This and other revelations of the family’s business interests helped earn Mr Aliyev the dubious honour of being named ‘Person of the Year’ by the Organised Crime and Corruption Reporting Project in 2012.

The Panama Papers have also revealed that Mossack Fonseca helped the family of the Azerbaijan President Ilham Aliyev – whose dictatorial government controls at least a significant interest in SOCAR Trading SA – with hiding shares in mining companies and London property through Panama.


Malta shell company helps Azerbaijan’s ruling family gain millions

A Malta-based shell company has been linked to financial transactions which likely saw Azerbaijani President Ilham Aliyev and his family amass hundreds of millions of euros at the expense of the country.

FA Invest (Malta), which is held by a Maltese fiduciary firm, had been reported to have taken a 6.5 per cent stake in Azerbaijani telecoms company Azercell, while the Azerbaijani government transferred its own stake at highly discounted prices to a company which appears to be indirectly controlled by the Aliyev family.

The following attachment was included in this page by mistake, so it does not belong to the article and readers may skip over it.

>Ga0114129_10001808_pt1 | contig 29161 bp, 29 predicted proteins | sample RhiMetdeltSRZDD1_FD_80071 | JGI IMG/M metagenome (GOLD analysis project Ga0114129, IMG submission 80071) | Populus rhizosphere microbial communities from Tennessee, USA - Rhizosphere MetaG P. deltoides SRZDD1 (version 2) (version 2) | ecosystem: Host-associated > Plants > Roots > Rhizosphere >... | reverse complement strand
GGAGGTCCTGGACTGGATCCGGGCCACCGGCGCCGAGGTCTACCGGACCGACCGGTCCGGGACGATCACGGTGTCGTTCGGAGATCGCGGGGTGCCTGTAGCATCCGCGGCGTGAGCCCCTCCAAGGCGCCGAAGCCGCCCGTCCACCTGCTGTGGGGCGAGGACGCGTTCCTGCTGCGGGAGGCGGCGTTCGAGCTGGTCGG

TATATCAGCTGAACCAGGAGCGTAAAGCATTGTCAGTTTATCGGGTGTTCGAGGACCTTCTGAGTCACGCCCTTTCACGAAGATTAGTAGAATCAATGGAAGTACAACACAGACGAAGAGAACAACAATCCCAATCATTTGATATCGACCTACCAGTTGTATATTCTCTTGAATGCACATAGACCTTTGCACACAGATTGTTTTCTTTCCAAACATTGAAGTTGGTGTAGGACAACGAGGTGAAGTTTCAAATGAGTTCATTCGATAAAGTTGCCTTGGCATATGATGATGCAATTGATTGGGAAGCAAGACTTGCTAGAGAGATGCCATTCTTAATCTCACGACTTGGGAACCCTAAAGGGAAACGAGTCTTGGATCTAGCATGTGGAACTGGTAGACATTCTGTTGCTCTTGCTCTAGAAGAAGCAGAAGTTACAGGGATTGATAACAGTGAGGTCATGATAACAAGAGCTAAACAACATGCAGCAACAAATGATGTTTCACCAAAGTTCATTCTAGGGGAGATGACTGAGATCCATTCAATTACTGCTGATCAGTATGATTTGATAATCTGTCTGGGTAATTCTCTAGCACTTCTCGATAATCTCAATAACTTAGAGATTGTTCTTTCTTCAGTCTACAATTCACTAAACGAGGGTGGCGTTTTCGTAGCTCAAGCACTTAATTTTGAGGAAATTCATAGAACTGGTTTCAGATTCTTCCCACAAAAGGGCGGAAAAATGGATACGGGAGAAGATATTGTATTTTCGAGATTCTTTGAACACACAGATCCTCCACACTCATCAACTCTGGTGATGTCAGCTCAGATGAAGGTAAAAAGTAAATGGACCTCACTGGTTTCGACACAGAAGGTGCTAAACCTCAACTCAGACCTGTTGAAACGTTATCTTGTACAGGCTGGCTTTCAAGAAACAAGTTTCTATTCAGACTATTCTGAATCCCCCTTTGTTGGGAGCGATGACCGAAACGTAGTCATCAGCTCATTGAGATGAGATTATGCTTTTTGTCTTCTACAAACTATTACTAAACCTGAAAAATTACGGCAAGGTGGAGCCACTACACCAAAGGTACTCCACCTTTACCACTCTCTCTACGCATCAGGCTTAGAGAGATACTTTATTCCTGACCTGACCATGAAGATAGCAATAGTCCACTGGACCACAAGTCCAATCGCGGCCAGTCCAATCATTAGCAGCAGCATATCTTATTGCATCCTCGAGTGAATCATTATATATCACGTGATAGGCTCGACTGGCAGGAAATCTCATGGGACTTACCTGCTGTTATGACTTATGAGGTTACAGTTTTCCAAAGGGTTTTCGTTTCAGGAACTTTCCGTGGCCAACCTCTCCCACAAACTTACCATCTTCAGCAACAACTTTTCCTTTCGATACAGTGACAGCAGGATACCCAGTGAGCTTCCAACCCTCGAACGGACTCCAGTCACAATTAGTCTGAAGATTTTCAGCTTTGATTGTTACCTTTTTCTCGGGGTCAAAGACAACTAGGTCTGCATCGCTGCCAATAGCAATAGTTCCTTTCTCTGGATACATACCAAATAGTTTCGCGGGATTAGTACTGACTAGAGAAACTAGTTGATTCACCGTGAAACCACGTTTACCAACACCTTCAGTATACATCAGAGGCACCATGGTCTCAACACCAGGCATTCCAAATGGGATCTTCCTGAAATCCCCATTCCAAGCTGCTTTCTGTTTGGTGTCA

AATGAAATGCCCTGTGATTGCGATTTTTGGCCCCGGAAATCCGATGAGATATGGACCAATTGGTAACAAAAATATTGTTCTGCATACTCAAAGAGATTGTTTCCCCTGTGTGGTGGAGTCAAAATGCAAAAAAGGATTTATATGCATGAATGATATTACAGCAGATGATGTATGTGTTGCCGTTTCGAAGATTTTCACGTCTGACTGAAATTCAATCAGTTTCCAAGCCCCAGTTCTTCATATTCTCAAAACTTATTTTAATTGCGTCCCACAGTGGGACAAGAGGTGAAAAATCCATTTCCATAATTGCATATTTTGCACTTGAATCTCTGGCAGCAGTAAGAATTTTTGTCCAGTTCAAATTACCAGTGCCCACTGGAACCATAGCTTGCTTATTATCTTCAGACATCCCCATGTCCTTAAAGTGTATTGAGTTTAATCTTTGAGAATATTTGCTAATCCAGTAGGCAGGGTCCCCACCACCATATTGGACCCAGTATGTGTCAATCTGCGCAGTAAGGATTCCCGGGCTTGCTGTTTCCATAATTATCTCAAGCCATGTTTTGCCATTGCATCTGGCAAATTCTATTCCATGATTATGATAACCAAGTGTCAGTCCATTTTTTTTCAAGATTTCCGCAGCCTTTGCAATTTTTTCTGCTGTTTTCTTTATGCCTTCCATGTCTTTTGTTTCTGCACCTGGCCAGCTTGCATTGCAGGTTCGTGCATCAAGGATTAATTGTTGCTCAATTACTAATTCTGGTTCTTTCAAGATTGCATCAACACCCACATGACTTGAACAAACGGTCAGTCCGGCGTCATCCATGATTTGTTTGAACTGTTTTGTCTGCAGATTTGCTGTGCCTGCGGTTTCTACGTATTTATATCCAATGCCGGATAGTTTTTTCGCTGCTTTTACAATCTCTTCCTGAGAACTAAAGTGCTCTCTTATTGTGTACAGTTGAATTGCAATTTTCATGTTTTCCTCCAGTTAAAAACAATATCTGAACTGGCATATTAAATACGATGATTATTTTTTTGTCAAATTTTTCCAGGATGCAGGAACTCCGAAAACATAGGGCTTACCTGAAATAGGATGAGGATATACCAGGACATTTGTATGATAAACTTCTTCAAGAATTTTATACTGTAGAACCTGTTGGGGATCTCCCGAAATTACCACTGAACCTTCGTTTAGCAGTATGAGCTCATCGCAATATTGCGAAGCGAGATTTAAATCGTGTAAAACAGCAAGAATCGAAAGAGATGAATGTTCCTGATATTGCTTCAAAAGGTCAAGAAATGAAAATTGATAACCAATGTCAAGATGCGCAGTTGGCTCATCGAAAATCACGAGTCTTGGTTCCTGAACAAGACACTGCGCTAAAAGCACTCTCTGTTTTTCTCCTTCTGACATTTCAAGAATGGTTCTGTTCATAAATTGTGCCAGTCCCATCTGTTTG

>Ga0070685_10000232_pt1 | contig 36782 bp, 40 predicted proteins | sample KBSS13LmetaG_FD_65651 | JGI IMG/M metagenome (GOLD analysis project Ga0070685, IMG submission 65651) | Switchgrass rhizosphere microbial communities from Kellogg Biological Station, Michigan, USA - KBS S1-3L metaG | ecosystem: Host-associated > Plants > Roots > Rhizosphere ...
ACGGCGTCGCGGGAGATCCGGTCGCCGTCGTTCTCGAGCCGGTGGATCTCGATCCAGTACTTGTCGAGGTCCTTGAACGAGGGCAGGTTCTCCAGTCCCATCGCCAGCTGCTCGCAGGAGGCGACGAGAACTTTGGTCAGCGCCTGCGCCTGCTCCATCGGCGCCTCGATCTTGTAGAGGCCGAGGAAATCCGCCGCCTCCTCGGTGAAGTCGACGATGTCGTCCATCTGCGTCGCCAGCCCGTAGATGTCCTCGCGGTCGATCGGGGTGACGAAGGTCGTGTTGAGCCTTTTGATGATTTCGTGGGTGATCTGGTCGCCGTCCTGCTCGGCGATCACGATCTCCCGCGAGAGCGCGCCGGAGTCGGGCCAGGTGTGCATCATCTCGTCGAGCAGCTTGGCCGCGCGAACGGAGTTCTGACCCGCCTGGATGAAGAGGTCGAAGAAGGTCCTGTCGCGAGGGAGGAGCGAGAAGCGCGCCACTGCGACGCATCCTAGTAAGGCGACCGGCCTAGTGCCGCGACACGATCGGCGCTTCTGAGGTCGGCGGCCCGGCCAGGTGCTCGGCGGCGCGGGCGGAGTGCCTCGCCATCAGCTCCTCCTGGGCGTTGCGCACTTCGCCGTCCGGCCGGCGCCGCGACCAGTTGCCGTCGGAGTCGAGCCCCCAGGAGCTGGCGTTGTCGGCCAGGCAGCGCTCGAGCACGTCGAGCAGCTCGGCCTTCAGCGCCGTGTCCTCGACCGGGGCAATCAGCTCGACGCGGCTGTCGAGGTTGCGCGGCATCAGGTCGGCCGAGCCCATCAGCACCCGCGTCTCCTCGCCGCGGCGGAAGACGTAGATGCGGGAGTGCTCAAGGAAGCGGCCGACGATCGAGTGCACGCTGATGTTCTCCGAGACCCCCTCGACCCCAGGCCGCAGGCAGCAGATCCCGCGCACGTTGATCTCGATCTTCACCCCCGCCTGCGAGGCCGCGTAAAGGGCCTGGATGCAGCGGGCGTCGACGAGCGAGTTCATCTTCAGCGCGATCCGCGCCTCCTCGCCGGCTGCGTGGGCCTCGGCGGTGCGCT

FA Invest, it is alleged, was created in October 2011 to take over a 6.5% shareholding from a shareholding telecommunications company Azercell.

Prime Minister Joseph Muscat addressing a conference in Baku, Azerbaijan

The Malta link is one of many findings following a months-long investigation carried out by the Organised Crime and Corruption Reporting Project, Swedish Television’s programme “Uppdrag Granskning” (Mission Investigate) and the Swedish News Agency TT into Azerbaijani telecoms company Azercell, which is majority owned by Swedish-Finnish company TeliaSonera.

The story was ultimately based on the work of Azerbaijani journalist Khadija Ismayilova, an OCCRP member who was later arrested, tried and sentenced to seven-and-a-half years in prison on what were widely perceived to have been trumped-up charges.